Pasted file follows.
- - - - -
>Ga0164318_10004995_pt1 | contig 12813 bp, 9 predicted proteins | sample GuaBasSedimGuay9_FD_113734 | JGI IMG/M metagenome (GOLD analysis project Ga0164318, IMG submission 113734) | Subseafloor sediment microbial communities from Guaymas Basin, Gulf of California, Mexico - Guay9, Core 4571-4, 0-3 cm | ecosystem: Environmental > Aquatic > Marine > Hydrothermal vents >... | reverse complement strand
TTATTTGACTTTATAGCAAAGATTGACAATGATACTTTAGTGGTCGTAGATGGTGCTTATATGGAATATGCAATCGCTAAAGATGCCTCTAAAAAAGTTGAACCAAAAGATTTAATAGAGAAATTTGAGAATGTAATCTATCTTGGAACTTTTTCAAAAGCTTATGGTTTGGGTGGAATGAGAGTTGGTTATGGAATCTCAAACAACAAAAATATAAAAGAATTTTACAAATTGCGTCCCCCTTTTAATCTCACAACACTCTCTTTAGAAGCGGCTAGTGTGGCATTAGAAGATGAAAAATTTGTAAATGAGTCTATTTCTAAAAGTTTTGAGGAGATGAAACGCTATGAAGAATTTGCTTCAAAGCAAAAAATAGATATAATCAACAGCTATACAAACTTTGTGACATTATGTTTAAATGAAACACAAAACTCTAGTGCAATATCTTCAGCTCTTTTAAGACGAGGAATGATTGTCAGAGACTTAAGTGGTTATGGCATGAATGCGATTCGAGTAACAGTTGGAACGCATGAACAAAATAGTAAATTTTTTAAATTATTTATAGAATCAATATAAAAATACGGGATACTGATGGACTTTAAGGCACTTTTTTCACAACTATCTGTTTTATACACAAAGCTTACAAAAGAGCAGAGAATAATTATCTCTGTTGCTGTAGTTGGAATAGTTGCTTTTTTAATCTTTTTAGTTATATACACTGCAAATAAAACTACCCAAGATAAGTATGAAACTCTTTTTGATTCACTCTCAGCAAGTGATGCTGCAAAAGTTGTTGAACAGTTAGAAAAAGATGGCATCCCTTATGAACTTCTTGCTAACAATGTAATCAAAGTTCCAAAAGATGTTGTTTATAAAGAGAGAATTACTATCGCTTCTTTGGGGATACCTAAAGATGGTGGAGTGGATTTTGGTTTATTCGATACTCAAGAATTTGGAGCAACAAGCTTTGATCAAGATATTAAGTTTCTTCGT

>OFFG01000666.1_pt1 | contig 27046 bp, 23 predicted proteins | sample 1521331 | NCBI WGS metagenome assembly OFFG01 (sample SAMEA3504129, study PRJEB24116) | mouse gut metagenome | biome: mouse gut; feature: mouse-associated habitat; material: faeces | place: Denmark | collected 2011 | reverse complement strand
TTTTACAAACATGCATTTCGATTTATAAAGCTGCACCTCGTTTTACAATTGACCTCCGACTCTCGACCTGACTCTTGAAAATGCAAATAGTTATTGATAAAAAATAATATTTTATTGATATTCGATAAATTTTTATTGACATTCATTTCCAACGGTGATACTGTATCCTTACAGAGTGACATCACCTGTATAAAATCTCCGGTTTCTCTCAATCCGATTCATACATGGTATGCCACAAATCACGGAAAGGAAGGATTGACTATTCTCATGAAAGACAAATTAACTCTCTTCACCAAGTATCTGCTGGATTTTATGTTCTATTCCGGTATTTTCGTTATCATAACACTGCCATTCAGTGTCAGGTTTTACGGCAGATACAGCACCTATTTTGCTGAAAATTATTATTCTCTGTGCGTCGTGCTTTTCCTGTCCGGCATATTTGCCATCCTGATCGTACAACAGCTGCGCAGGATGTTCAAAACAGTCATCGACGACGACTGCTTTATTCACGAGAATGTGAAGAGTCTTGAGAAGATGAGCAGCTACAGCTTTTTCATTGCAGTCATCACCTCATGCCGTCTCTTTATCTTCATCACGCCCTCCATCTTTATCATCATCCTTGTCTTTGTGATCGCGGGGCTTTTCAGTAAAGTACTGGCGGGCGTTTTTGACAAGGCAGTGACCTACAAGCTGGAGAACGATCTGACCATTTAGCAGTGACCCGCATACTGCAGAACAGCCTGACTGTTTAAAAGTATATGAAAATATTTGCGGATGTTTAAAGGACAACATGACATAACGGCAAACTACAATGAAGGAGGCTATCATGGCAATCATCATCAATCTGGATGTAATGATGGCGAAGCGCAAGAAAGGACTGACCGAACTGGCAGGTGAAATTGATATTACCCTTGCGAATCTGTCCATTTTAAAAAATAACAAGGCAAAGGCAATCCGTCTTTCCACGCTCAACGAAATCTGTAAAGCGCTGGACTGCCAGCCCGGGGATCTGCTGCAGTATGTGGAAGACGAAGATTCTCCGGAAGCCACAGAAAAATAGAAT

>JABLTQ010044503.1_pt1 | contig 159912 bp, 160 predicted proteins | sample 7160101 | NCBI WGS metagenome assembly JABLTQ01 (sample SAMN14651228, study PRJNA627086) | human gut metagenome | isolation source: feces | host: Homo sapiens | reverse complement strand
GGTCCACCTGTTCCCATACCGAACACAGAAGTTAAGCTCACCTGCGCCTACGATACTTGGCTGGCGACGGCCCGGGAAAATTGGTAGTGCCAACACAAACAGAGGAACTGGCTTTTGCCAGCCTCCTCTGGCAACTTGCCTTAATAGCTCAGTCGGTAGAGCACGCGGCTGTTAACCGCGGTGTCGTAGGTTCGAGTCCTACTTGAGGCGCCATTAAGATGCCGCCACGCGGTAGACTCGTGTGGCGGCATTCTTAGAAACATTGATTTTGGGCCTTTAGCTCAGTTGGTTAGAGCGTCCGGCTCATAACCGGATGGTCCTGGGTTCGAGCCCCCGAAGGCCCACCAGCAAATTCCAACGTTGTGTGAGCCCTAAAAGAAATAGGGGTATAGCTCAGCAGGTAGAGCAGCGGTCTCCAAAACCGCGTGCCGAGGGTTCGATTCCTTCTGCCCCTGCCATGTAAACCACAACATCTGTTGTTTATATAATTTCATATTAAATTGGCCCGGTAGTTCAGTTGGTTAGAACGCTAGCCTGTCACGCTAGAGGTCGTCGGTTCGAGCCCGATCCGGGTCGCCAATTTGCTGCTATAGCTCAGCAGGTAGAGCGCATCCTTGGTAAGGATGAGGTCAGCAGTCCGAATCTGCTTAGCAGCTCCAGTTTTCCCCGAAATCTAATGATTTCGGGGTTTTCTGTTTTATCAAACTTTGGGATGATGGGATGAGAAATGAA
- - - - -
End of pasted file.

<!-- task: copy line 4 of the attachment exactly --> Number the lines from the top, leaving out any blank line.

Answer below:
TTTTACAAACATGCATTTCGATTTATAAAGCTGCACCTCGTTTTACAATTGACCTCCGACTCTCGACCTGACTCTTGAAAATGCAAATAGTTATTGATAAAAAATAATATTTTATTGATATTCGATAAATTTTTATTGACATTCATTTCCAACGGTGATACTGTATCCTTACAGAGTGACATCACCTGTATAAAATCTCCGGTTTCTCTCAATCCGATTCATACATGGTATGCCACAAATCACGGAAAGGAAGGATTGACTATTCTCATGAAAGACAAATTAACTCTCTTCACCAAGTATCTGCTGGATTTTATGTTCTATTCCGGTATTTTCGTTATCATAACACTGCCATTCAGTGTCAGGTTTTACGGCAGATACAGCACCTATTTTGCTGAAAATTATTATTCTCTGTGCGTCGTGCTTTTCCTGTCCGGCATATTTGCCATCCTGATCGTACAACAGCTGCGCAGGATGTTCAAAACAGTCATCGACGACGACTGCTTTATTCACGAGAATGTGAAGAGTCTTGAGAAGATGAGCAGCTACAGCTTTTTCATTGCAGTCATCACCTCATGCCGTCTCTTTATCTTCATCACGCCCTCCATCTTTATCATCATCCTTGTCTTTGTGATCGCGGGGCTTTTCAGTAAAGTACTGGCGGGCGTTTTTGACAAGGCAGTGACCTACAAGCTGGAGAACGATCTGACCATTTAGCAGTGACCCGCATACTGCAGAACAGCCTGACTGTTTAAAAGTATATGAAAATATTTGCGGATGTTTAAAGGACAACATGACATAACGGCAAACTACAATGAAGGAGGCTATCATGGCAATCATCATCAATCTGGATGTAATGATGGCGAAGCGCAAGAAAGGACTGACCGAACTGGCAGGTGAAATTGATATTACCCTTGCGAATCTGTCCATTTTAAAAAATAACAAGGCAAAGGCAATCCGTCTTTCCACGCTCAACGAAATCTGTAAAGCGCTGGACTGCCAGCCCGGGGATCTGCTGCAGTATGTGGAAGACGAAGATTCTCCGGAAGCCACAGAAAAATAGAAT